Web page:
It’s going to take me a minute to get us where we need to be so today I ask you bear with me. For much of my life I have passed our National Cemetery and wondered about the great majority of the 43,000 who sleep there. They each have only one thing in common but to me it is so revered I find it a close second to the day a Christian will stand before the Master. Each and every veteran wants unto this very day for those of us who cherish them in these United States to live full and free lives. It is a gift beyond measure.
Every Christmas, to see the wreaths standing at attention in the cold and snowy air, is a testament to our relentless thanks and never-to-die gratitude each deserves. But – no – of the 43,000 who forged America into the greatest country the Earth has ever known, there has been a façade of sorts. Most of us who drive past at Christmas believe every marker has a wreath but that’s not so. Only the most noticeable 10,000 have gotten a wreath since the custom began in 2006, yet who is to say who does and who doesn’t?
Enter one of our greatest patriots, Mickey McCamish. “Last December I participated in the wreath laying ceremony at Chattanooga National Cemetery. It was a great endeavor but what bothered me was that only approximately 10,000 wreaths were placed on gravestones and there were a total of 43,000. That really bothered me to think of all the veterans whose graves didn’t receive a wreath.”
Mickey, with Civil Air Patrol Major Larry Steward and a slew of other genuine gratefuls, will hold a press conference at the National Cemetery this Friday at 9:30 a.m. to champion “Wreaths over Chattanoooga.”
This December 15 every monument will bear a wreath and, while 33,000 additional signs of our love will be a heavy lift, I’ll guarantee this is going to happen. Again, I’ll guarantee the heart of this community will see to it that all veterans, both at rest and still in our midst, will know fully a heckuva bigger heart than a wreath will festoon them on Christmas Day.
I have studied and written and listened to stories emenating from the National Cemetery for years. For just as long, I have wondered about our native sons who were never able to hold their child, tell their mom how much they loved them one last time, or who actually gave their life without morphine, a priest, or anyone nearby who cared as much as they did.
My Jesus loves to play tricks on me. I laugh over the fact He sets me up all the time so several weeks before I found out about Mickey’s “Wreaths over Chattanooga,” my morning readings brought me to the great actor Tony Lo Bianco’s reading of “Just a Common Soldier.” The poem, also known as “A Soldier Died Today,” was written by famed Canadian veteran and columnist A. Lawrence Vaincourt. It now appears in numerous anthologies, on thousands of websites and on July 4, 2008 it was carved into a marble monument at West Point, New York.
Several days later, as though to add an “exclamation point,” I was sent an obscure tape of a gunner being returned to the USS Essex on Nov. 5, 1944. This is official Navy film, grainy but quite real. I believe that thousands in our National Cemetery were just like Loyce Deen. Loyce, a product of Depression Oklahoma, was a gunner with the legendary Carrier Air Group 15 in the Pacific.
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The AG 15’s World War II heroics were beyond measure. The unit scored 312 enemy aircraft destroyed, 33 probably destroyed, and 65 damaged in aerial combat, plus 348 destroyed, 161 probably destroyed, and 129 damaged in ground attacks. Twenty-six “Fighting 15” pilots became aces, including their leader, Commander David McCampbell, who became the U.S. Navy’s “Ace of Aces.” Twenty-one squadron pilots were killed in action and one in an operational accident aboard the carrier Essex.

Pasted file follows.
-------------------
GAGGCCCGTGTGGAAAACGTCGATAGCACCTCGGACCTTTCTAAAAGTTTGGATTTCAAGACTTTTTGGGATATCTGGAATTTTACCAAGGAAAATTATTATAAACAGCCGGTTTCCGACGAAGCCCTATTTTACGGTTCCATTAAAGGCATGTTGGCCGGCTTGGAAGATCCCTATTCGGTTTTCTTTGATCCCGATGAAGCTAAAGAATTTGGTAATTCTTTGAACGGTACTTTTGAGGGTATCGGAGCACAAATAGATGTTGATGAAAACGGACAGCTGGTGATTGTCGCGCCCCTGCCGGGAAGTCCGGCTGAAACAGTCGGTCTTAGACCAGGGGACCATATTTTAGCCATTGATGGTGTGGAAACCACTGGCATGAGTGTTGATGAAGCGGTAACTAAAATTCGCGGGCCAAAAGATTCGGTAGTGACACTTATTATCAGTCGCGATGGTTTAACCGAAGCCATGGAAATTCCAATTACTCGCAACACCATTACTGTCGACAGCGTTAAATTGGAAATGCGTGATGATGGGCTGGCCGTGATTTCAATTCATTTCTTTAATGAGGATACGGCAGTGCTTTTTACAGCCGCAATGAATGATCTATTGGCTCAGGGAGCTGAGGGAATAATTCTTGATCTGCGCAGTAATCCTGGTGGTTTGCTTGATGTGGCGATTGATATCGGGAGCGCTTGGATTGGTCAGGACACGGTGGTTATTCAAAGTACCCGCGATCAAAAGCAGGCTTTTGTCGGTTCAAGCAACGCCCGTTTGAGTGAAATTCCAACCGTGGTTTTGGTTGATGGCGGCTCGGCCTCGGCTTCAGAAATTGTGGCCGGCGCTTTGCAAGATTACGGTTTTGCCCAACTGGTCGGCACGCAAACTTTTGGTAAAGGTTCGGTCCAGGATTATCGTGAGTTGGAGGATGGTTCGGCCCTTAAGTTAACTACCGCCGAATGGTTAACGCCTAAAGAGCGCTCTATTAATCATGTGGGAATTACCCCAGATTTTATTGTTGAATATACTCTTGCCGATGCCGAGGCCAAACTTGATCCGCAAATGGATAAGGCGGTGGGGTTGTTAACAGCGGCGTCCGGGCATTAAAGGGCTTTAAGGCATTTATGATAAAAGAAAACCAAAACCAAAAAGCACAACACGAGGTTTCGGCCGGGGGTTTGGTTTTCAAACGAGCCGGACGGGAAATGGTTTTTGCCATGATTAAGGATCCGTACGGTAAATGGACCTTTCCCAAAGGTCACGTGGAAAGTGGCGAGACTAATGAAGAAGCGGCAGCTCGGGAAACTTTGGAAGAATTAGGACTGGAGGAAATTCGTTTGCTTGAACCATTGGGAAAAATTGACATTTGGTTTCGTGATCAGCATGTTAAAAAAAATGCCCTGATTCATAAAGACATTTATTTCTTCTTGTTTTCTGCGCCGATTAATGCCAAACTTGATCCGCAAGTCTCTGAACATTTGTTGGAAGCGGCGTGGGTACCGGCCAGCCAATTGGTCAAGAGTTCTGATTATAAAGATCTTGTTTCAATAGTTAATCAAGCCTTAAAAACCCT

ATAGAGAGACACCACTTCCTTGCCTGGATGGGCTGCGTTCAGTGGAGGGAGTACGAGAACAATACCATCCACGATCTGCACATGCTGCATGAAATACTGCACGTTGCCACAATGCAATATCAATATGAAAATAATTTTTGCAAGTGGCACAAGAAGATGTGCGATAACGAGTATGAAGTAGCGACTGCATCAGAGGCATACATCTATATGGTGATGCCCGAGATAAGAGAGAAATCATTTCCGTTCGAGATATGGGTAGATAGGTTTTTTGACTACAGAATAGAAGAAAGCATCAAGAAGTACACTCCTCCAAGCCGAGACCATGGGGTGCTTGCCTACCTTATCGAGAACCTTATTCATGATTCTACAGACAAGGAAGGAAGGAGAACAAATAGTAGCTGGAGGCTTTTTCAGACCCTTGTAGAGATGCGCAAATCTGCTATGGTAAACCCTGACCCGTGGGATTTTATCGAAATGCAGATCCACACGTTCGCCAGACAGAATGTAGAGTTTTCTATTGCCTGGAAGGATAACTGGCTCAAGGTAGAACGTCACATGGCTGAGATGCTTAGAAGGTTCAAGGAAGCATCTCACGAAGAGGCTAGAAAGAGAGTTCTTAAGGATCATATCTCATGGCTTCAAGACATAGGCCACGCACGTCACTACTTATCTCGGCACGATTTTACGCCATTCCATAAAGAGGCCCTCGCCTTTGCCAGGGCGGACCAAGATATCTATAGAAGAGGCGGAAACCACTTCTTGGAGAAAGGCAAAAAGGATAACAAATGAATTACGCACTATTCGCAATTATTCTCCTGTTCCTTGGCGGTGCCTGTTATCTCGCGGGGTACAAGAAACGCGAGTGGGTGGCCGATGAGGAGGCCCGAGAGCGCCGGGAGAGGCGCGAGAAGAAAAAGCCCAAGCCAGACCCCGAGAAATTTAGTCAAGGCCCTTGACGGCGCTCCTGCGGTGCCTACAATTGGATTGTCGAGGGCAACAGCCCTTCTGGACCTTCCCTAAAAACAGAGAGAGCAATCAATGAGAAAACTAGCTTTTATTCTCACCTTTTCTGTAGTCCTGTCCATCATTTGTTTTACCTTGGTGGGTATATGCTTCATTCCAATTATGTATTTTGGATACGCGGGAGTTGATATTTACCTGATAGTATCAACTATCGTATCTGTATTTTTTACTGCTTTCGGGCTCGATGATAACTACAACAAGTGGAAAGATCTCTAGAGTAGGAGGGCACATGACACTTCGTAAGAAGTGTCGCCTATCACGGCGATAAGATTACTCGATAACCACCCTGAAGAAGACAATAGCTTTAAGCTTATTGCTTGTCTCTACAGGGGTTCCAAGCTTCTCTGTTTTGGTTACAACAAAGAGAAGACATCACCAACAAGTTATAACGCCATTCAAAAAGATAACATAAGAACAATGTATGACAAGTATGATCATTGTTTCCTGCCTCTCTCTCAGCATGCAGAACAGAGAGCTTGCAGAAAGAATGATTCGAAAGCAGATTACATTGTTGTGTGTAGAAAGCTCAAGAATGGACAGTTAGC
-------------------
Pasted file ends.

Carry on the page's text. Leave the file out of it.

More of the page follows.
The fighter squadron’s partners, Bombing Squadron 15 and Torpedo Squadron 15, scored 174,300 tons of enemy shipping, including 37 cargo vessels sunk, 10 probably sunk, and 39 damaged. As well, Musashi, the world’s largest battleship, was sunk, along with a light aircraft carrier, a destroyer, destroyer escort, two minesweepers and other craft?plus the Zuikaku, the last surviving carrier that participated in the Pearl Harbor attack. Incredibly, every pilot of Torpedo 15 was awarded the Navy Cross, the highest award for bravery after the Medal of Honor. All of this took place between May and November, 1944.
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On Nov. 5, a superb pilot from New Orleans, Robert Crosgrove, miraculously flew a totally-decimated Avenger some two hours from the skies of “The Battle of Manila Bay” back to the USS Essex. Behind him, dead from antiaircraft fire, was 23-year-old Loyse Deen. The bridge was notified Deen’s body was so horribly mutilated by the 40 mm. rounds it could not be removed from the aircraft and the plane was, in today’s venacular, “absolutely totaled.”
Moments later a new order was given. Loyse Deen should be buried at sea in “his airplane.”
Soon, another order came from the bridge. Understand, this was at a time when every usable part on any disabled warplane was to be salvaged. “No parts are to be taken from the damaged warplane. They belong to Loyce.”
(To view videos, click here and here.)
As you watch what happened on the fantail of the USS Essex, and study the men who stood in reverence at last rites and then watch the airplane sink, I beg you’ll recognize our National Cemetery is filled with Americans exactly like Loyse Deen. Each deserves a Christmas wreath in perpetuity. (Note: Loyce Deen is not interred in Chattanooga, but buried in his native Oklahoma.)
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Believe this: You mighty right we are going to get a wreath for each and every one.